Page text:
Heat cramps are painful, brief muscle cramps. Muscles may spasm or spasm involuntarily. Heat cramps can occur during exercise or work in a hot environment or begin a few hours later.
There are two types of heat exhaustion. Read more
What increases the risk of infection?
- Cool temperatures
- Prolonged periods of wet weather
- Rust problems in the southern US states and Mexico could mean the same for Ontario as storm systems carry the spores north
- Planting susceptible varieties.Planting after another cereal or corn crop.
How do I know when to apply a fungicide?
Have you ever imagined you can make delicious brownies using dry black beans?
Here’s a recipe that will allow you do just that – and satisfy your sweet tooth at the same time.
Once you start working with dry beans, it’s a snap.
Pro Tip: You can always soak then cook your dry beans ahead of time, and then freeze them to use later or when you need them quickly.
First things first. Soak your beans.
Dry beans need to be soaked before cooking in order to replace moisture. Here are 3 methods to get this done.
- Quick soak: Bring 6 cups of cold water and 450 g (2 cups) of beans to a boil, cover and boil for 2 minutes. Remove from heat and let stand 1 hour. Drain.
- Overnight soak: Let beans and water stand overnight. Drain.
- Microwave soak: Combine 6 cups (1.5 L) of hot water and 450 g (2 cups) of dry beans in a 8 qt. (8 L) microwaveable casserole dish. Cover and microwave at HIGH (100%) power for 15 minutes or until boiling. Let stand 1 hour. Drain.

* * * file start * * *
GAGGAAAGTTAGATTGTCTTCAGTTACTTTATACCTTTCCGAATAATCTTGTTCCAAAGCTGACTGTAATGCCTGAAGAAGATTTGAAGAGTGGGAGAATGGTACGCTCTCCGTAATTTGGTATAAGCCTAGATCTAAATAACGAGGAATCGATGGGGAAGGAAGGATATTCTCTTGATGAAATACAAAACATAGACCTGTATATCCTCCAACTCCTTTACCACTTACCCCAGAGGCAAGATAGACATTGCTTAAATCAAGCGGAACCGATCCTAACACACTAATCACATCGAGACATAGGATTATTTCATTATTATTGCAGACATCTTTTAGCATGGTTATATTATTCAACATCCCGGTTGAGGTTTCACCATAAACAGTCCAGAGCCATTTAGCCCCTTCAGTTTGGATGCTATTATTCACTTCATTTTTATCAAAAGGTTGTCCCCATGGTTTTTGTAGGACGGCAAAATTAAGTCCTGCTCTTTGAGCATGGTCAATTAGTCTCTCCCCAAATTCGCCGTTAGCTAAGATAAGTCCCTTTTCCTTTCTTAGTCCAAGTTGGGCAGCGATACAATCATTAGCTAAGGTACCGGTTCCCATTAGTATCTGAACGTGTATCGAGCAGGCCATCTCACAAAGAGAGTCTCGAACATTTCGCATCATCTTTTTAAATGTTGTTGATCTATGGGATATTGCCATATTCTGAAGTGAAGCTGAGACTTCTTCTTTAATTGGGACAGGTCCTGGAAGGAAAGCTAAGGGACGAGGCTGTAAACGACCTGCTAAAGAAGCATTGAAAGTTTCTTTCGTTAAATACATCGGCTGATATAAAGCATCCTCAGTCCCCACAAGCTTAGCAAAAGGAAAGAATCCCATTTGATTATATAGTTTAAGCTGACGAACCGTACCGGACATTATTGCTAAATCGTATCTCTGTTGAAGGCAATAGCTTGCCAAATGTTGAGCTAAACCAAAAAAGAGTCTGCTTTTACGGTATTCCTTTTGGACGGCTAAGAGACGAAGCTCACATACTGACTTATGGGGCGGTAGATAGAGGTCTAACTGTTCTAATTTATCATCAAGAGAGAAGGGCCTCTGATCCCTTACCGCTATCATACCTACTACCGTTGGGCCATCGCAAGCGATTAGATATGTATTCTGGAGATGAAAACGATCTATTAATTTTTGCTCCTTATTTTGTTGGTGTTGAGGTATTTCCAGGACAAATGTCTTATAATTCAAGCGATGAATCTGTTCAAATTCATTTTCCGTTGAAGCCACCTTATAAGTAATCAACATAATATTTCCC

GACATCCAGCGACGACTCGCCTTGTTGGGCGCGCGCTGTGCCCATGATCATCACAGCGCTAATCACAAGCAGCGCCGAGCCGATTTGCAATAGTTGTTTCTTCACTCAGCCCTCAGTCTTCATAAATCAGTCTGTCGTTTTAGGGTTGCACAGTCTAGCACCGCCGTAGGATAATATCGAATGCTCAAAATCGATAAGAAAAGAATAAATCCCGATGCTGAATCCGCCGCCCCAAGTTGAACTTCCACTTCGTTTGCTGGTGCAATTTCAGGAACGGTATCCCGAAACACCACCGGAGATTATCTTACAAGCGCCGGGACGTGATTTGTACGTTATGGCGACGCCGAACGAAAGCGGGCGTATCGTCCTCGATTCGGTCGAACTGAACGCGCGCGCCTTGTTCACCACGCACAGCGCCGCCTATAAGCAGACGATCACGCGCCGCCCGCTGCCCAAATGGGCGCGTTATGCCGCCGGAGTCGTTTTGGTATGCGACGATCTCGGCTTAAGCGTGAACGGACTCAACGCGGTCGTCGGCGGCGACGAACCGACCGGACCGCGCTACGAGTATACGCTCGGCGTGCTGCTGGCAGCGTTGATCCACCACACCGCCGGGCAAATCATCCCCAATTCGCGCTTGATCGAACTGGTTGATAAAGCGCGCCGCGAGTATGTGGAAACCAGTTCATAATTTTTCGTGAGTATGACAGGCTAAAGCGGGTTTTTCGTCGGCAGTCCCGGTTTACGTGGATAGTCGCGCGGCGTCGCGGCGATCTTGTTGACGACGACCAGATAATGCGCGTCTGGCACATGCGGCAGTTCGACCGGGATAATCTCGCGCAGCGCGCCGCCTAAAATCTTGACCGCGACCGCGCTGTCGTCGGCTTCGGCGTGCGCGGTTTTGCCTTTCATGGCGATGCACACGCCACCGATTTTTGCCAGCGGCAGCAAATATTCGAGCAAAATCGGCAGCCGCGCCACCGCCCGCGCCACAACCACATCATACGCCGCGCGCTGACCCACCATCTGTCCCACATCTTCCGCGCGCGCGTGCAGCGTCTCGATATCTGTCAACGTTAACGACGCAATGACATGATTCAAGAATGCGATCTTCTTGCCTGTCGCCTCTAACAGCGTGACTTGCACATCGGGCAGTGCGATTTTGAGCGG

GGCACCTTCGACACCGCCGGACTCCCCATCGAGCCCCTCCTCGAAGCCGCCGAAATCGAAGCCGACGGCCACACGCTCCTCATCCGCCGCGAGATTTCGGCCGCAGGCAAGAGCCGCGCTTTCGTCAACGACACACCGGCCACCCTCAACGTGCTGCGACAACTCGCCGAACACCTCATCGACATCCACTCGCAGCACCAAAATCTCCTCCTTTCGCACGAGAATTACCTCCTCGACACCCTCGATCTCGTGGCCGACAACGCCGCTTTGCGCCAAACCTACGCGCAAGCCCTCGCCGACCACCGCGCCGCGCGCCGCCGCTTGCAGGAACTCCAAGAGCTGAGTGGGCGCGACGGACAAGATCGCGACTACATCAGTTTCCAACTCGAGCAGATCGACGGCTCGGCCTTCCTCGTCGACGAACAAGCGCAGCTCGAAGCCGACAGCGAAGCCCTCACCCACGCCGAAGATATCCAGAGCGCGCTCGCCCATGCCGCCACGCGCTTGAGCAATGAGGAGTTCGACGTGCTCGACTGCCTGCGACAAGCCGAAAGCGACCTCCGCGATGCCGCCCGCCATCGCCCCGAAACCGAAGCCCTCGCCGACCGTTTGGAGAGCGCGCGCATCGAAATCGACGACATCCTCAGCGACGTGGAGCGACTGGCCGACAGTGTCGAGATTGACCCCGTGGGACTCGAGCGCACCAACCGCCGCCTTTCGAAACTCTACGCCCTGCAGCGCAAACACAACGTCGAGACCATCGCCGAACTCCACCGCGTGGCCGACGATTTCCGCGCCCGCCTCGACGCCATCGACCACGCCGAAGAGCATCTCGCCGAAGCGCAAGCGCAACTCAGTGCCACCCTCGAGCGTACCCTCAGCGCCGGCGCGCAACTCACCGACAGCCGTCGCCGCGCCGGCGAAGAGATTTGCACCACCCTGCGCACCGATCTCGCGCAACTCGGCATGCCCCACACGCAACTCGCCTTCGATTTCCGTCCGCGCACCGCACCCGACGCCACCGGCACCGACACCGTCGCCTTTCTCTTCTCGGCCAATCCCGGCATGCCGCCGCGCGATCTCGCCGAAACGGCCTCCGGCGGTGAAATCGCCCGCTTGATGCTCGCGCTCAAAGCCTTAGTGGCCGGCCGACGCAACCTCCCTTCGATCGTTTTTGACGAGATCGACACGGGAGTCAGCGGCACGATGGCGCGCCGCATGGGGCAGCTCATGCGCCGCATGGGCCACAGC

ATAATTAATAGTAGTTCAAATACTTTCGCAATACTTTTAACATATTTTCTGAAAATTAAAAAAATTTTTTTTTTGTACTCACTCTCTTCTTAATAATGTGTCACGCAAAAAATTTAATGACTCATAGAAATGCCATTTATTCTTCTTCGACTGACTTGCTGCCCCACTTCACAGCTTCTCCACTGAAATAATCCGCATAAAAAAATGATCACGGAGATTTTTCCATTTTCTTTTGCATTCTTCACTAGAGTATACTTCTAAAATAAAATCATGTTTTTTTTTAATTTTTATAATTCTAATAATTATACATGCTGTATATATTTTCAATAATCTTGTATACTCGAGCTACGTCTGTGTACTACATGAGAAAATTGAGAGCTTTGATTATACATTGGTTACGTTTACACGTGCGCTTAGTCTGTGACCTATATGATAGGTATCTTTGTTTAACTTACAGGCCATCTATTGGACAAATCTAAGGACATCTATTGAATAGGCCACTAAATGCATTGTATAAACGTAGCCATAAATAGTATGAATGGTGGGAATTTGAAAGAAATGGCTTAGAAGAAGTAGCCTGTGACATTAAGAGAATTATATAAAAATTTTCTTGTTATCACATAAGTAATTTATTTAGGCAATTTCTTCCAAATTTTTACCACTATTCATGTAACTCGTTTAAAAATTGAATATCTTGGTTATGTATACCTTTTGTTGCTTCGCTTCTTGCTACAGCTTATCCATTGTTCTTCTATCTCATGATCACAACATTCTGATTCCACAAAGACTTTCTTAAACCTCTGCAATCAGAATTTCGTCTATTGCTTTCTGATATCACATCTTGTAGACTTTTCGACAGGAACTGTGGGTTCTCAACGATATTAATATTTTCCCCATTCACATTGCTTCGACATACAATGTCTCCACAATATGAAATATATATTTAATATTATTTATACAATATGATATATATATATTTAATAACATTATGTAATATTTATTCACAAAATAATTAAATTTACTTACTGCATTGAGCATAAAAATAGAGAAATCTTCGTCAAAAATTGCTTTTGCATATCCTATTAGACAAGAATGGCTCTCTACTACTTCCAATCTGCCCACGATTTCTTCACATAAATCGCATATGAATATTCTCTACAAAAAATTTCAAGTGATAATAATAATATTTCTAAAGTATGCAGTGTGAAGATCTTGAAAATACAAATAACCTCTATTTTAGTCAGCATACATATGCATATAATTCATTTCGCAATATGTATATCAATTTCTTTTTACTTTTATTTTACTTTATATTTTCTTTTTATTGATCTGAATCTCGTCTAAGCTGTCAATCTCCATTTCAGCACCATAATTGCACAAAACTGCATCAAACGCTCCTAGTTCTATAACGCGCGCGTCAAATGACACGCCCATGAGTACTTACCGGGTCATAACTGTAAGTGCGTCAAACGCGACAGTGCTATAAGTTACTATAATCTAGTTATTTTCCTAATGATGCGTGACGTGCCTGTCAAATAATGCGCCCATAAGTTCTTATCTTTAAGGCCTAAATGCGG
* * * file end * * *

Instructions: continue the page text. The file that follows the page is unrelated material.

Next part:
Cook your beans.
To cook soaked beans, use 6 cups of fresh water for every 2 cups of soaked beans. Then follow one of these two methods:
- Conventional cooking: In a large saucepan, combine soaked beans and water. Cover and bring to a full boil. Reduce heat and simmer until fork tender, about 45 to 60 minutes.
- Microwave cooking: In a 8 qt. (8 L) microwaveable casserole dish combine 6 cups (1.5 L) of water and 2 cups (450 g) of soaked beans
- 1080 mL (4.56 cups) of cooked black beans
- 6 eggs
- 1/3 cup coconut or canola oil
- 1/2 cup cocoa powder
- 1 tbsp. vanilla
- 1 cup maple syrup or honey
- 1 cup bittersweet chocolate chips
- ½ cup chocolate chips
- Rinse, soak and cook dry beans (see above soaking and cooking instructions for details).
- Cook beans until they are soft (see cooking method for details).
- Combine everything except chocolate chips in a food processor (or blender) and process until smooth.
- Fold in chocolate chips.
- Spread into a greased 9″ x 13″ pan.
- Bake at 350°F for 45 to 50 minutes.
- As soon as you take it out of the oven, sprinkle the topping (chocolate chips) on and they will melt.
Let cool completely before cutting.
With larger farm equipment comes larger transportation challenges. Equipment wider than highway lanes poses a hazard to not only the equipment operator, but also to other motor vehicle operators. Tall equipment can come into contact with low-hanging wires, bridges and other vital pieces of infrastructure.
Collisions with other vehicles is a major concern while transporting all farm equipment on Read more
An auger in good condition is an essential tool when it comes time to move grain and feed around the farm. Per hour of use augers are one of the most hazardous machines on the farm, especially if they haven’t been properly maintained.
Although Canadian Agricultural Injury Reporting statistics have identified runovers as the top cause of agriculture-related fatalities, the number of reported entanglements remain on that list and continue to be an area of concern. Read more